Exploring the possibilities of forgiveness through real stories.
The Forgiveness Project uses the real stories of victims and perpetrators to explore concepts of forgiveness, and to encourage people to consider alternatives to resentment, retaliation and revenge.
“Choosing the path to stop the cycle of violence is just as difficult as choosing the other path of anger and hatred.” – Elizabeth Turner (England)
“I tried to hide my tears from the other prisoners: they wouldn't have understood why I was crying about the pain of my oppressors.” – Bassam Aramin (Palestine)
“Whether victim or perpetrator, part of being human is rolling up our sleeves and taking an active part in repairing harm.” – Katy Hutchison & Ryan Aldridge (Canada)
“I knew that if I didn’t forgive, anger and bitterness would turn me into a person Charlotte would not have liked.” – Mary Foley (England)
“I've gone from being a victim of crime to being able to see Billy's point of view.” – Matthew James (England)
“I have come to believe passionately in restorative justice.” – Linda Biehl with Easy Nofemela & Ntobeko Peni (South Africa)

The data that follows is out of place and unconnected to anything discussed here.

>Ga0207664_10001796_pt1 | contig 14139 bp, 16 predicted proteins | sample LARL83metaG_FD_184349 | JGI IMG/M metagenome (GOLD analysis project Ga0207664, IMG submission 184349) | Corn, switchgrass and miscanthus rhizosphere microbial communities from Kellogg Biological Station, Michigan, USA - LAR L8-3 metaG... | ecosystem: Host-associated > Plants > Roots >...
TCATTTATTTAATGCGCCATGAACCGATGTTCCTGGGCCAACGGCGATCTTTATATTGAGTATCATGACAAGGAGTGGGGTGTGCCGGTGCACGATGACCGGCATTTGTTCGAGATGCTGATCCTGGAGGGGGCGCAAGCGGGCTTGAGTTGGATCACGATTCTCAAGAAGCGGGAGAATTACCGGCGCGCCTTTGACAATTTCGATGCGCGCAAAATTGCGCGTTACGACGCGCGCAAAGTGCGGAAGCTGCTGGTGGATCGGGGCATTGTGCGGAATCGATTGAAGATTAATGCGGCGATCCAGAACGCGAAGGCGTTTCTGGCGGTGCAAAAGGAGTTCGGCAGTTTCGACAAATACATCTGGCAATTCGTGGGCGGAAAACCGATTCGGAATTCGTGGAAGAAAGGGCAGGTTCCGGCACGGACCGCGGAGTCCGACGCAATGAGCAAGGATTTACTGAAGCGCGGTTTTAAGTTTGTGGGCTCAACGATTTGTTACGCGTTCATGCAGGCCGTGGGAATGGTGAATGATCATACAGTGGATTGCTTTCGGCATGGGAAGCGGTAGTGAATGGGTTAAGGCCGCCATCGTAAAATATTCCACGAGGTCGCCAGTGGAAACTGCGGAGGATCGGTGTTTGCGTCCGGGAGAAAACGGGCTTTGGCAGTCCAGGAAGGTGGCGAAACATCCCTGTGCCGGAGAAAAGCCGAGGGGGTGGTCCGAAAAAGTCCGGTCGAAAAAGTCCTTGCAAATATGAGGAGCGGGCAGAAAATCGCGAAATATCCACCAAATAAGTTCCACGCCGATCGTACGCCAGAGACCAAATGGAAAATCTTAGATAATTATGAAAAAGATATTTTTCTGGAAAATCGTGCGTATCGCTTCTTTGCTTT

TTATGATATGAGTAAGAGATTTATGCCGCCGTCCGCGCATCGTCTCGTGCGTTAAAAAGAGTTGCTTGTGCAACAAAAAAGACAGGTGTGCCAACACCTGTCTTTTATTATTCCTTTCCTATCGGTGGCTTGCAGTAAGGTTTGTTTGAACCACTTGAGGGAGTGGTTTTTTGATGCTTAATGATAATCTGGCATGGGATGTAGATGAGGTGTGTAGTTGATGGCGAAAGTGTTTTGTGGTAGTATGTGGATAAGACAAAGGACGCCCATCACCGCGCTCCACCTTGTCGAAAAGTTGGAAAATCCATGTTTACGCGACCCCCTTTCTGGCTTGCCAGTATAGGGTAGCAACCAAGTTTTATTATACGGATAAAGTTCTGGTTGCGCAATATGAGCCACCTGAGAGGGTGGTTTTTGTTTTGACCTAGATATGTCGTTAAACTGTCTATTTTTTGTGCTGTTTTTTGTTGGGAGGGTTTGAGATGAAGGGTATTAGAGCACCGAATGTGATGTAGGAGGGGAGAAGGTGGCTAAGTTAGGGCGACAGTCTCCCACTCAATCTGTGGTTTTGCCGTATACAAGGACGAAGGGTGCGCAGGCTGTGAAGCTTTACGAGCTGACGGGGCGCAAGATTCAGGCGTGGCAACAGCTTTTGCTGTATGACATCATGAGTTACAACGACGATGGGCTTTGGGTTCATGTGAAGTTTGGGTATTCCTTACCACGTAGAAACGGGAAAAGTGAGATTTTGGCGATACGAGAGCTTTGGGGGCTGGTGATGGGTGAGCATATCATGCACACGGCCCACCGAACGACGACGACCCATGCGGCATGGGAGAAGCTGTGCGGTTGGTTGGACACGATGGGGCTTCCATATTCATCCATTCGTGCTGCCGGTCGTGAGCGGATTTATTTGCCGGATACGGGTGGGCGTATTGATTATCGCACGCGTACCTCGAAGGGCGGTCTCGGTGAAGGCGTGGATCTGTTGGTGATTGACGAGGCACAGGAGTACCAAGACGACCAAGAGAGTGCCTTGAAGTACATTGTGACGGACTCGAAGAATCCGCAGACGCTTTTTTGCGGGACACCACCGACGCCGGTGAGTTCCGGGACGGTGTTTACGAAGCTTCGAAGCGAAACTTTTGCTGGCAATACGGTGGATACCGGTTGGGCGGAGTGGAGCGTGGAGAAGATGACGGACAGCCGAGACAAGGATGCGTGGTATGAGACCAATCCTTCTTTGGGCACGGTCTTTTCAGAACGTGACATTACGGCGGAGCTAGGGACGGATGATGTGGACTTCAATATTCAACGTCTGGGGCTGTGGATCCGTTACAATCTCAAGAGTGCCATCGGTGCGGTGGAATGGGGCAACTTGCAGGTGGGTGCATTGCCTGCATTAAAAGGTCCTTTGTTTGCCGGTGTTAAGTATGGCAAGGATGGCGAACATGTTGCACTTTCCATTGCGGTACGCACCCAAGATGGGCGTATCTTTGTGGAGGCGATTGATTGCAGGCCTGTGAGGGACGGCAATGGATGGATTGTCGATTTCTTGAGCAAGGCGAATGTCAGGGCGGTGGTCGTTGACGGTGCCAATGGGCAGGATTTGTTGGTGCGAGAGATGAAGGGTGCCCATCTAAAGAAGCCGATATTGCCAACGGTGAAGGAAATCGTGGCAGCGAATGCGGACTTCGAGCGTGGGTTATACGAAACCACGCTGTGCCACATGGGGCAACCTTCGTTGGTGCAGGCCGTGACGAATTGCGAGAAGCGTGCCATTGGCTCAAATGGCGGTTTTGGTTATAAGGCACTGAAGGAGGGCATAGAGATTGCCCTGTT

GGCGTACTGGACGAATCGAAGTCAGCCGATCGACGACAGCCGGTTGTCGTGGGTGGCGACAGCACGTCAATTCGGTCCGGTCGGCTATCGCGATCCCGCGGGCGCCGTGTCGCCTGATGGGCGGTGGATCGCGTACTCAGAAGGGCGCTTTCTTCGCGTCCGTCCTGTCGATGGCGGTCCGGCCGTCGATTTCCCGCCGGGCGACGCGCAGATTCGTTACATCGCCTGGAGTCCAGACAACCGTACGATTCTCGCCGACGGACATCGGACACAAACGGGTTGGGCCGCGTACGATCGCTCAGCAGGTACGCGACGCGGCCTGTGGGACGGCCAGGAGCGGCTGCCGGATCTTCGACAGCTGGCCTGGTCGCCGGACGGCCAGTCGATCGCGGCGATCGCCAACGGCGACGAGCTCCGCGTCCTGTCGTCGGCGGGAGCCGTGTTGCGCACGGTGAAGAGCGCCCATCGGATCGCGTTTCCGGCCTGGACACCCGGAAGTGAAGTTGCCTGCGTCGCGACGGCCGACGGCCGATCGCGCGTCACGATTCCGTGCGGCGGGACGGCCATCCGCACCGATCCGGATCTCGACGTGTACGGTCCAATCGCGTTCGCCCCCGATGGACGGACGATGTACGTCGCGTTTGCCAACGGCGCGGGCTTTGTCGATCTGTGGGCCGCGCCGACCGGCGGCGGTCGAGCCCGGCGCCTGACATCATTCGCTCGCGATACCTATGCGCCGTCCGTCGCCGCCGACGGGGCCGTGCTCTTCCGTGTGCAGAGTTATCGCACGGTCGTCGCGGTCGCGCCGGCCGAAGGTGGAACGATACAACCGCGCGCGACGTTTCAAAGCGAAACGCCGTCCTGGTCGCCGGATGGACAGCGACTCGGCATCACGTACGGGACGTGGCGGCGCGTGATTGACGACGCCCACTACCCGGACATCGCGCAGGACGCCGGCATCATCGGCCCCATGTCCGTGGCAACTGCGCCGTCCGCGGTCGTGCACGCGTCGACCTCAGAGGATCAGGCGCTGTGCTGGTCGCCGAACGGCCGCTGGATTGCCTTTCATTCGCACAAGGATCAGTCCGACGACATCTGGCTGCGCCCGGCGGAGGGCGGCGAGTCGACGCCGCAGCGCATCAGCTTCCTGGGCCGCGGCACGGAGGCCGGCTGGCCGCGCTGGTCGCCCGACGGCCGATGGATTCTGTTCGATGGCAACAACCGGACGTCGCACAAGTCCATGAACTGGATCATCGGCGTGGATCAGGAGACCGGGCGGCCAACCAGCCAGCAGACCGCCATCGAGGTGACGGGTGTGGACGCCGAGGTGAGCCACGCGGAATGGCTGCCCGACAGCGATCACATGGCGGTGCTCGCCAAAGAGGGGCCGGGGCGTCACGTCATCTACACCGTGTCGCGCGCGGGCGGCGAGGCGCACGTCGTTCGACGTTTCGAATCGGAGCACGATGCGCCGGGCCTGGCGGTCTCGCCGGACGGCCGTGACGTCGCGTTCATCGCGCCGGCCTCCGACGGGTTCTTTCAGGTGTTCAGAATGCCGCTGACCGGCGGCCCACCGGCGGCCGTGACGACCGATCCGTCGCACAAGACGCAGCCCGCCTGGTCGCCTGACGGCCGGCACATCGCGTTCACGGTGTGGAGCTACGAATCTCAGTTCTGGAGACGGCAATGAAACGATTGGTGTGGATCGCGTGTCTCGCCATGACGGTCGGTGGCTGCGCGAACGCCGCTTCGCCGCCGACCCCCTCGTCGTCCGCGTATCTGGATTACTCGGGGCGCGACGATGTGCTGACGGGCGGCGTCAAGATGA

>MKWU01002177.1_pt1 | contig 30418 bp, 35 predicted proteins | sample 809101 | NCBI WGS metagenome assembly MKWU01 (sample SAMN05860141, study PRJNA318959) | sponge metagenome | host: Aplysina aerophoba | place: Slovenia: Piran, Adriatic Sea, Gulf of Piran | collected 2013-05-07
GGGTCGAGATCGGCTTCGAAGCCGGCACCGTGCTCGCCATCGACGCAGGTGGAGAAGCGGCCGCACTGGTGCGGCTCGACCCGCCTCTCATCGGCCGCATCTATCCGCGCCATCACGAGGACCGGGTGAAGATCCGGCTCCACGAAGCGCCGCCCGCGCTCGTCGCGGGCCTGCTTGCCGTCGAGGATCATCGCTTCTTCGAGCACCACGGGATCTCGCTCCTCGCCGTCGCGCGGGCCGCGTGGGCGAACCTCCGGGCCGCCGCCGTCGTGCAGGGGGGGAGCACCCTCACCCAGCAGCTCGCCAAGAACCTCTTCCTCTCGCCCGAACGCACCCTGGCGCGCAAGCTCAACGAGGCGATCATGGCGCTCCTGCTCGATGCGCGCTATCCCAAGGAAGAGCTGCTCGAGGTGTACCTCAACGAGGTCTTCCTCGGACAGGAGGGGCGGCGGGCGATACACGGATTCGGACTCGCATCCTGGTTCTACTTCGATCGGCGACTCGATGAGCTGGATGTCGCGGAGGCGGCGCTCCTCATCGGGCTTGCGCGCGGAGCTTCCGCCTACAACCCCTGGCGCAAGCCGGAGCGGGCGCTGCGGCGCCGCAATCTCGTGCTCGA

Last night we celebrated the launch of The Forgiveness Project: Stories for a Vengeful Age, the new book by The Forgiveness Project’s founder and director Marina Cantacuzino. The evening was kindly hosted by the Romanian Cultural Institute and speaking at the event were Marina herself, our publisher Jessica Kingsley, and author and actor Michael Simkins. […]
On the evening of Monday 9th March we held our first regional Forgiveness Conversation in collaboration with the University of Edinburgh Chaplaincy. This multi-faith public conversation asked the question Can Radical Compassion Win the War on Violent Extremism – a discussion title that one audience member challenged, stating that it was terminology used to perpetuate […]
As a way of achieving our central aim of creating opportunities for people to explore and examine concepts of forgiveness, The Forgiveness Project aims to post occasional Guest Blogs from people who have thought about or experienced forgiveness in different and diverse ways. The views expressed in Guest Blogs are those of the authors and do not necessarily […]